RICHMOND, Va. (WRIC) — Attorney General Jason Miyares joined ten other states in sending a letter to the CDC, expressing concern over the CDC’s proposed opioid prescription guidelines.

“The opioid epidemic has touched the lives of Virginians in every corner of the Commonwealth. To defeat and prevent it, we must address each way individuals can fall into addiction,” Miyares said. “Diverted drugs are a low risk and convenient way individuals access opioids.”

CDC’s National Center for Injury Prevention and Control announced in February that it was in the process of updating the 2016 CDC Guideline for Prescribing Opioids for Chronic Pain. 

On February 10, the new draft was made available for public comment in the Federal Register. The public comment period was for 60 days and ended on April 11.

The 200-page document features a number of results from research studies and recommends amendments to the 2016 guidelines.

The concerns of Miyares and the other Attorneys General are specifically focused on “diverted drugs.”

Diverted drugs are drugs that are sold legally but come into the possession of users without a prescription. Such as an individual taking leftover opiates from a friend or family member that was prescribed them due to a recent surgery.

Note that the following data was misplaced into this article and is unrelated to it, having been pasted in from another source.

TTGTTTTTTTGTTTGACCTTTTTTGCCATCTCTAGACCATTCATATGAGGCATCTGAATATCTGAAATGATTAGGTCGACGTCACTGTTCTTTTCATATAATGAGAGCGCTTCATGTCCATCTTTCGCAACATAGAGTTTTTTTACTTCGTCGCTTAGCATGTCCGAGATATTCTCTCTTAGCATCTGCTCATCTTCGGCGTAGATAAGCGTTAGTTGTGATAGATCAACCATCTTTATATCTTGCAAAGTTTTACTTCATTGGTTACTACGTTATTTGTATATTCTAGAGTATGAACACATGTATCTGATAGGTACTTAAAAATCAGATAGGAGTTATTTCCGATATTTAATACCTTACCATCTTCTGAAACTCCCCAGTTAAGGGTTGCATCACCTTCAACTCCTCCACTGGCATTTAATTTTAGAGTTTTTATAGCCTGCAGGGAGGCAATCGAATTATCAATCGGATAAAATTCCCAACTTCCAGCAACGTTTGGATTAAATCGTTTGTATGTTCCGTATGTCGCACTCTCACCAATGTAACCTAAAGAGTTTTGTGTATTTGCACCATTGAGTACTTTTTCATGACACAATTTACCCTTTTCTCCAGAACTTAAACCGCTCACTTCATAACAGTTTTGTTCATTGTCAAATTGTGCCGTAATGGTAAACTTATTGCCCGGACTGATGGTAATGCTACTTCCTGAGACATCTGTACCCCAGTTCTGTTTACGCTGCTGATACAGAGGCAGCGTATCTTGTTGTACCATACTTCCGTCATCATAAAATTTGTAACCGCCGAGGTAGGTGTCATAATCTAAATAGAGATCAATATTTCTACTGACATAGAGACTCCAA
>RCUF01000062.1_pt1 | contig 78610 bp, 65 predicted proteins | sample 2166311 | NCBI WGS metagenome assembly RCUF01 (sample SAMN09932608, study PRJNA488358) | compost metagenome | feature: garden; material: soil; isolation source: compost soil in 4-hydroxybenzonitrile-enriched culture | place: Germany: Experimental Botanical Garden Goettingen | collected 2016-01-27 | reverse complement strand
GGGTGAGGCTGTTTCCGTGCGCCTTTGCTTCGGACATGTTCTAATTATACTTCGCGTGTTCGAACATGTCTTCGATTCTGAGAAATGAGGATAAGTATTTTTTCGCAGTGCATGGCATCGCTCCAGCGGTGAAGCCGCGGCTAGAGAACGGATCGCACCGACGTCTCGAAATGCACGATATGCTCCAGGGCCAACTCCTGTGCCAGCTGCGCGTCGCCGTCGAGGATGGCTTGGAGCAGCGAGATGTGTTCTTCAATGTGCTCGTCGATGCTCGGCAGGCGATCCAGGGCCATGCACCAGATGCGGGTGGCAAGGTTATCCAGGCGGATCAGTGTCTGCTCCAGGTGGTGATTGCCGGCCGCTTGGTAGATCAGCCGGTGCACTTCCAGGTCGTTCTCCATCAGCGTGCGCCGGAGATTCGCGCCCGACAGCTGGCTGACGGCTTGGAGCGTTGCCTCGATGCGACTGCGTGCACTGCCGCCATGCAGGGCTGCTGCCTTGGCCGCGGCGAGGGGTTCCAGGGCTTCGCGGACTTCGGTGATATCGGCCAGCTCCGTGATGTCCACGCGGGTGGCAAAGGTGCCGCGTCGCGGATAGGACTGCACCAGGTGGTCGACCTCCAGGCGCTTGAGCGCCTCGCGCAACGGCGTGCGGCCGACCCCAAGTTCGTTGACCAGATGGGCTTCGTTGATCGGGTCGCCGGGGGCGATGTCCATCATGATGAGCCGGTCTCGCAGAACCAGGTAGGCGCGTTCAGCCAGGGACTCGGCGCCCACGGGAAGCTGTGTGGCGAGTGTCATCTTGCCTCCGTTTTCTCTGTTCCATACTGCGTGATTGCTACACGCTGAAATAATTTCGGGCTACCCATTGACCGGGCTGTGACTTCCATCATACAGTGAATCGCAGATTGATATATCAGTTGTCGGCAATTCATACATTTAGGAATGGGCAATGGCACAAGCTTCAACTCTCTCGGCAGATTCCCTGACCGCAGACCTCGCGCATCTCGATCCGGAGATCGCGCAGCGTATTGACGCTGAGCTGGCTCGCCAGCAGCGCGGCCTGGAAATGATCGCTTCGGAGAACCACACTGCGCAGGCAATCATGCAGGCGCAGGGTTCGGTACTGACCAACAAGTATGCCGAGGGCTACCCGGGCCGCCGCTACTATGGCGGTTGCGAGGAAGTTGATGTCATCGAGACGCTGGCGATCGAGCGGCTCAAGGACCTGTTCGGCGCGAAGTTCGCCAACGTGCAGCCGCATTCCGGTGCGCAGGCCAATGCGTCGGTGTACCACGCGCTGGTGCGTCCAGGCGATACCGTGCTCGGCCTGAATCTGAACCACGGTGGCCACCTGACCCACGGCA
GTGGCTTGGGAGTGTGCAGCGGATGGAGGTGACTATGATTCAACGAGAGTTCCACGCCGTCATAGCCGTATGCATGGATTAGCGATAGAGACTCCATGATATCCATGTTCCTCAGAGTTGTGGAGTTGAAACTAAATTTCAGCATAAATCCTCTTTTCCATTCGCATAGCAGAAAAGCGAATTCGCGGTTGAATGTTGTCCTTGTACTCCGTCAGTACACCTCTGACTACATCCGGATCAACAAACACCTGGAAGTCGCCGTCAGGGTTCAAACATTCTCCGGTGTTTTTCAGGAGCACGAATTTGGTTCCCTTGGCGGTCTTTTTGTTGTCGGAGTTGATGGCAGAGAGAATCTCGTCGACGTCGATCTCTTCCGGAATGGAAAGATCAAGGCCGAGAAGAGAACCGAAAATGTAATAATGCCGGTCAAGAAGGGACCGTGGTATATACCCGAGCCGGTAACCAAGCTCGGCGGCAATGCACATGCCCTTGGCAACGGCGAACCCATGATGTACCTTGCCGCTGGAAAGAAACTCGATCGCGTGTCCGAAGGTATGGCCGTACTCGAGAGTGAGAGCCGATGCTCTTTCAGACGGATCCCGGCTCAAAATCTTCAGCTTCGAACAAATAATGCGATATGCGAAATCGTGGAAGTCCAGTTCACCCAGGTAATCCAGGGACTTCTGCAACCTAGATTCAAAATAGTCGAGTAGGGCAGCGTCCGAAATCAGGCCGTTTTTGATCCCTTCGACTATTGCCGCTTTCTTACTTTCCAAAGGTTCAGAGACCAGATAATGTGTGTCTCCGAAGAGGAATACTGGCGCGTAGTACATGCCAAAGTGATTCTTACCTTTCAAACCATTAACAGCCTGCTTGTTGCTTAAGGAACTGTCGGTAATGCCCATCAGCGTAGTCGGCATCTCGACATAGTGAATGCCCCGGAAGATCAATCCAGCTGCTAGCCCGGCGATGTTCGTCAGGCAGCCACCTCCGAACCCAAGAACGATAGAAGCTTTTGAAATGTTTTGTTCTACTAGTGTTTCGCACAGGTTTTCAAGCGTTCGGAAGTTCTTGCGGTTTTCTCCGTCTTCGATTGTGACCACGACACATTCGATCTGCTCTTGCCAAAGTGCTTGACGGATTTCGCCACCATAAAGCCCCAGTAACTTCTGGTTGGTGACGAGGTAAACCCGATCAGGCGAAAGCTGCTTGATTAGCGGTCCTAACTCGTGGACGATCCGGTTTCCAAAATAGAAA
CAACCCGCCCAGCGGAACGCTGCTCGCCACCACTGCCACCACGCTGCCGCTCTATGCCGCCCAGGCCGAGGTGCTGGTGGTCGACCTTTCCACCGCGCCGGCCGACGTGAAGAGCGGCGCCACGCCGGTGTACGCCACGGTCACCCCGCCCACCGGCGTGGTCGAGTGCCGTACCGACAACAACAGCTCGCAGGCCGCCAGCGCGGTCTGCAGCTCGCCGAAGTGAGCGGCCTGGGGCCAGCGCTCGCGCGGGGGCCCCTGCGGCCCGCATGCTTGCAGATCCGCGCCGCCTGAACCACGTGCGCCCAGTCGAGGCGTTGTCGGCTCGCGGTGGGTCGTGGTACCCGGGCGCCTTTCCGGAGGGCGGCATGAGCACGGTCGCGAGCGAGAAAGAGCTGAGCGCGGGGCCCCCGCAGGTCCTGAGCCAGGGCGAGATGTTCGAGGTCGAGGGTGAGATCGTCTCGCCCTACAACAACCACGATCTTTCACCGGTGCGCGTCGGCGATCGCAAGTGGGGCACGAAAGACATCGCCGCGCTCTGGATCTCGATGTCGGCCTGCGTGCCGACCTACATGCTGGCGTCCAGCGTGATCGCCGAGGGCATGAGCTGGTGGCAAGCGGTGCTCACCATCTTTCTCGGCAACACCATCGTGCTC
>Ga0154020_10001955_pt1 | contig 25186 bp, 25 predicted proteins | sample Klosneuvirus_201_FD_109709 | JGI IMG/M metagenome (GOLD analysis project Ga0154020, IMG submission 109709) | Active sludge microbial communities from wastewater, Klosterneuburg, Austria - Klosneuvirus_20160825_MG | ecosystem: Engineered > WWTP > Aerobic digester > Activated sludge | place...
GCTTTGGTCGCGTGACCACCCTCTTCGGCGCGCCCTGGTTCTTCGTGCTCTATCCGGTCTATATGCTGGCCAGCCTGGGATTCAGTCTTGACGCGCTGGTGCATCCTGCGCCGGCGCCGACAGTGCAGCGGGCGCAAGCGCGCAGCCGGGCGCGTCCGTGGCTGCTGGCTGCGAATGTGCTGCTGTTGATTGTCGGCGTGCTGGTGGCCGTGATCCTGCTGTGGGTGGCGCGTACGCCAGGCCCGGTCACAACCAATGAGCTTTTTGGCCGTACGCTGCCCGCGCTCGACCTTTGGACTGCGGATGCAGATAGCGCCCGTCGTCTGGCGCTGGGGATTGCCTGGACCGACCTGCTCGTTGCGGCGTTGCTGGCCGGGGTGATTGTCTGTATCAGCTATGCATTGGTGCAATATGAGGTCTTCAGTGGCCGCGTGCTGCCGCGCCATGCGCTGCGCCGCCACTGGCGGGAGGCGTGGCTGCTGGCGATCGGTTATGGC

Diverted drugs play a massive role in the opioid epidemic. According to Miyares, a 2016 study found that 71% of Americans who abused opioids received their drugs through diversion.

The Attorneys General letter suggests:

  • Opioids should not be considered as a first-line treatment.
  • The CDC should recommend that prescribers administer toxicology tests for patients with long-term opioid prescriptions.
    • These tests would help to prevent overdoses and identify patients that are not taking their medication, risking diversion.
    • The CDC concedes these tests are inexpensive.
    • These tests could be recommended in areas where the opioid crisis, and therefore the risk of diversion, is particularly severe.
  • In addition to recommending physicians prescribe the “lowest effective dosage,” the guidelines should consider the physical quantity of pills prescribed.
  • Previous guidelines issued in 2016 explicitly recommended time limits on opioid use for the treatment of acute pain.

Some of these suggestions — such as toxicology tests and diverted drugs — are addressed in the CDC’s draft document.

In the letter from the Attorneys General, they concede that “overall, many of the CDC’s practice guidelines reflect reasonable medical judgments about opioid use that reflect a serious approach on the CDC’s part, too. Still, we believe that the Proposed Guidelines are insufficient to prevent abuse and diversion.”